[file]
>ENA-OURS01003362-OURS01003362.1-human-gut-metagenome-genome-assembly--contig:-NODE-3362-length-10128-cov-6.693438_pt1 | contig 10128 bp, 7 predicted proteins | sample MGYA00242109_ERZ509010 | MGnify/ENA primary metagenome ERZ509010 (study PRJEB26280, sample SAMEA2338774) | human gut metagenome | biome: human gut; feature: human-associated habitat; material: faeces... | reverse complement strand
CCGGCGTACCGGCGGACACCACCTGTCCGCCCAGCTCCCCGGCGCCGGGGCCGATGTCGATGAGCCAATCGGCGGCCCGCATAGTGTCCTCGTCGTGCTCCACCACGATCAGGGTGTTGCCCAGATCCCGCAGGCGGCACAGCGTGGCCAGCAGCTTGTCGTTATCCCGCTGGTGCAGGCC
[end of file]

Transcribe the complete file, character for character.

>ENA-OURS01003362-OURS01003362.1-human-gut-metagenome-genome-assembly--contig:-NODE-3362-length-10128-cov-6.693438_pt1 | contig 10128 bp, 7 predicted proteins | sample MGYA00242109_ERZ509010 | MGnify/ENA primary metagenome ERZ509010 (study PRJEB26280, sample SAMEA2338774) | human gut metagenome | biome: human gut; feature: human-associated habitat; material: faeces... | reverse complement strand
CCGGCGTACCGGCGGACACCACCTGTCCGCCCAGCTCCCCGGCGCCGGGGCCGATGTCGATGAGCCAATCGGCGGCCCGCATAGTGTCCTCGTCGTGCTCCACCACGATCAGGGTGTTGCCCAGATCCCGCAGGCGGCACAGCGTGGCCAGCAGCTTGTCGTTATCCCGCTGGTGCAGGCC